Some interesting facts about the tradition in our country of bringing home the dead during American wars.
The American Civil War had over 600,000 deaths. This included soldiers on both sides of the conflict. Americans had never seen this kind of devastation.
No one was prepared for so much carnage, and battlefield burials were often rushed. Many of the soldiers that saw the way the dead were treated asked to be buried at home if they should die in battle.
A law authorizing the creation of national cemeteries to bury the war dead was singed by President Abraham Lincoln on July 17, 1862. Ironically, one of these sites, now known as Arlington National Cemetery, was created at the Virginia estate of Confederate General Robert E. Lee.
After the war, Union Army burial records were collected and teams of soldiers were sent to collect the dead from the battlefield graves, attempt to identify the bodies, and then give each a proper burial in a place of honor. There were very few attempts to retrieve the Confederate dead, and they were usually organized by women volunteers.
For over five years, all but 26,000 of the Union’s 342,000 fatalities were laid to rest in one of the 74 new national cemeteries.
The Spanish-American War took place about a quarter of a century after the Civil War and many lessons had been learned. At the end of the Spanish-American War, crews were quickly dispatched to recover the fallen soldiers. The same happened after the Philippine-American War, which took place between 1901 and 1902. These efforts were considered innovative.
World War I
At the conclusion of World War I in 1918, the United States Government had had a change of heart regarding its war dead. Estimates were that there was more than 70,000 dead buried in temporary battlefield graves. It was thought that the efforts to reclaim those would be costly and difficult.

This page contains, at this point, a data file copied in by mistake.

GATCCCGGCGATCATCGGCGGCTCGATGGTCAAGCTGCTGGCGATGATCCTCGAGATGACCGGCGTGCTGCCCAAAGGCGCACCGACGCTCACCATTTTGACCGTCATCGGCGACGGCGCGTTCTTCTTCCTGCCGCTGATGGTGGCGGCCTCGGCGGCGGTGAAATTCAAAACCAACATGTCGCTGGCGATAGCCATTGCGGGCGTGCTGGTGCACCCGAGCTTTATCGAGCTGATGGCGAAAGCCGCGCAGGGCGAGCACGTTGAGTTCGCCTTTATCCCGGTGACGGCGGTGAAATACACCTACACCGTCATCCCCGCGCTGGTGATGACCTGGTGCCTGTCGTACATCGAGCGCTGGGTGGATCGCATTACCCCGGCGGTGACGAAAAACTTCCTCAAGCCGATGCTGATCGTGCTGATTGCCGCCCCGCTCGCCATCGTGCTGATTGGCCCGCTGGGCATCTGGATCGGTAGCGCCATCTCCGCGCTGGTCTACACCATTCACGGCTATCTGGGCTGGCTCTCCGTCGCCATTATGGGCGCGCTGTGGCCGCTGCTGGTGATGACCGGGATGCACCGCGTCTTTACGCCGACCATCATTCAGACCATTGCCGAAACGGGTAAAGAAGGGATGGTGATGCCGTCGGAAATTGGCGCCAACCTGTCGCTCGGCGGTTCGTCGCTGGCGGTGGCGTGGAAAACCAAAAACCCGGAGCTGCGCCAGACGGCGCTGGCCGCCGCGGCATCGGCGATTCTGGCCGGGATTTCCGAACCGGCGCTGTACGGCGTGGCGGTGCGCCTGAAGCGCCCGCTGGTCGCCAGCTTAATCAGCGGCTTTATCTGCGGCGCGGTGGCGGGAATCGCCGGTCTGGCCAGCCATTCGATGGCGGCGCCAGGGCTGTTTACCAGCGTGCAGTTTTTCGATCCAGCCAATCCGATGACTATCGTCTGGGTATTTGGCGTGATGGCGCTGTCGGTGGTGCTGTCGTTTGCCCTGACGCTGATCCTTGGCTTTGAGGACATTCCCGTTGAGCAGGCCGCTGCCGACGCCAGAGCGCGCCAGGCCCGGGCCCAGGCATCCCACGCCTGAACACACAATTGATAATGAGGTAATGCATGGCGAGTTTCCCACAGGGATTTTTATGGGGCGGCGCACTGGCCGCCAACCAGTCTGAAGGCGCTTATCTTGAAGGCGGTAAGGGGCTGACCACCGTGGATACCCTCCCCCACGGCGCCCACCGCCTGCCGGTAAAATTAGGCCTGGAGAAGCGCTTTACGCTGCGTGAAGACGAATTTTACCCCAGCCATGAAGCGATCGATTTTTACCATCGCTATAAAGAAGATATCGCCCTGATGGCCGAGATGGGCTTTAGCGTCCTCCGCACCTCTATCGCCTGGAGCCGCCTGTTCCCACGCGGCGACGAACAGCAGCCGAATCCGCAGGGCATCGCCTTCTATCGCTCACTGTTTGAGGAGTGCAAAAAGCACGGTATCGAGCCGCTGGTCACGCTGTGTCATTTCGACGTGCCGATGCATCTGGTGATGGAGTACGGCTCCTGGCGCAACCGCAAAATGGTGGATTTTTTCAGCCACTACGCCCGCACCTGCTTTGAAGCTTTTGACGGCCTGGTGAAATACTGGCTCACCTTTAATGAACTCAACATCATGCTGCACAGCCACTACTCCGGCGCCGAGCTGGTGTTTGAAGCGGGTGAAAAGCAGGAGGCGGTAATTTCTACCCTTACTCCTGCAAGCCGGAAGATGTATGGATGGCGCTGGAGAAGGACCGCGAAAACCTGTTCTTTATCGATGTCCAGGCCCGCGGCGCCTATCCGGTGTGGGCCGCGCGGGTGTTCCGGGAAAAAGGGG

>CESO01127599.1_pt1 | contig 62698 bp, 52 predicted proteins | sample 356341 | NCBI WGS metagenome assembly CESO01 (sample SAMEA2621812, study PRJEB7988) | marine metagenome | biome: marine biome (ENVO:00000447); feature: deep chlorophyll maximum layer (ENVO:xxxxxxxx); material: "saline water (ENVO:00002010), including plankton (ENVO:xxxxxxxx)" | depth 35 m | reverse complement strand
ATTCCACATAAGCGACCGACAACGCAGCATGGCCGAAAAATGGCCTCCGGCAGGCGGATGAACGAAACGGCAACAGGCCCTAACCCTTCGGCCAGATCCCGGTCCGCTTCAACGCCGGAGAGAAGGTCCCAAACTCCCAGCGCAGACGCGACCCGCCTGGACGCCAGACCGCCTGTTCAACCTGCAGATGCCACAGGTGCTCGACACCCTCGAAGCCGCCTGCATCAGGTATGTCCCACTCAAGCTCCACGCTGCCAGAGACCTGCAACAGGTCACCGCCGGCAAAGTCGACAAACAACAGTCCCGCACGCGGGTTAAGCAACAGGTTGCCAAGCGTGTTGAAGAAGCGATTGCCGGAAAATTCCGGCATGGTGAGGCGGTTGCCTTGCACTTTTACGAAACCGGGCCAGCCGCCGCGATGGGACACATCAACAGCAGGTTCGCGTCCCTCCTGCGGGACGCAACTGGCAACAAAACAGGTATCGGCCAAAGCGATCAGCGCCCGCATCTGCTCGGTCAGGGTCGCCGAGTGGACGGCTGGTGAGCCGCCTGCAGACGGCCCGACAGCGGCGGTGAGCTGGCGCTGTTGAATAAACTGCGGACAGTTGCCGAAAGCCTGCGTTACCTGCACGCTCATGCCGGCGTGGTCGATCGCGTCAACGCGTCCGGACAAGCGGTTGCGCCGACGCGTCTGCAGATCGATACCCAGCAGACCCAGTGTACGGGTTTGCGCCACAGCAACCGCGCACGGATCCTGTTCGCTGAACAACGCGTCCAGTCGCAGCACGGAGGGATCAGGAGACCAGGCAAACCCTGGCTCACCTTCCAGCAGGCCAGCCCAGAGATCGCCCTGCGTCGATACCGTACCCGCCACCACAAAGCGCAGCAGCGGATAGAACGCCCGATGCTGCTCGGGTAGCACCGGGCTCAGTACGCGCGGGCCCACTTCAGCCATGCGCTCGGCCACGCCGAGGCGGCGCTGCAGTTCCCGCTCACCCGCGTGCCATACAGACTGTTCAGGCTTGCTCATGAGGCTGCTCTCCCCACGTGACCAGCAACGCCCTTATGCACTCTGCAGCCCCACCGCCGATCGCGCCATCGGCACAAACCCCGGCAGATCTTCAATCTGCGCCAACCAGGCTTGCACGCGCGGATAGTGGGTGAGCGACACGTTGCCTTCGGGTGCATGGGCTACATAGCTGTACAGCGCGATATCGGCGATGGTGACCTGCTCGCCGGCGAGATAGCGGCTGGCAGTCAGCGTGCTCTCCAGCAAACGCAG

French leaders argued that France needed to concentrate on rebuilding and they banned the removal of bodies for three years. During that time in the United States, there was an argument being made that burying the soldiers at the battlefield with their fellow fallen servicemen was the greatest honor.
Thousands of Americans had a different view. They argued that the government had to do what it had done in the previous wars – bring home their dead.
By October 1919, a compromise was reached. The government would contact each of the dead’s next of kin and they would have the final say. They could opt to have the remains brought home or buried in the new American cemeteries in Europe.
The Birth of a Sacred Tradition
For six years after World War II, the military undertook a recovery effort that yielded the remains of more than 280,000. That commitment stuck through the Korean War, where there was little time for the soldiers to dig temporary graves. For the first time, the dead were carried from the battlefields and shipped home.
By the Vietnam War, the dead soldiers’ remains were usually shipped home within a week. Today, it is a matter of days for the dead for to be returned home.
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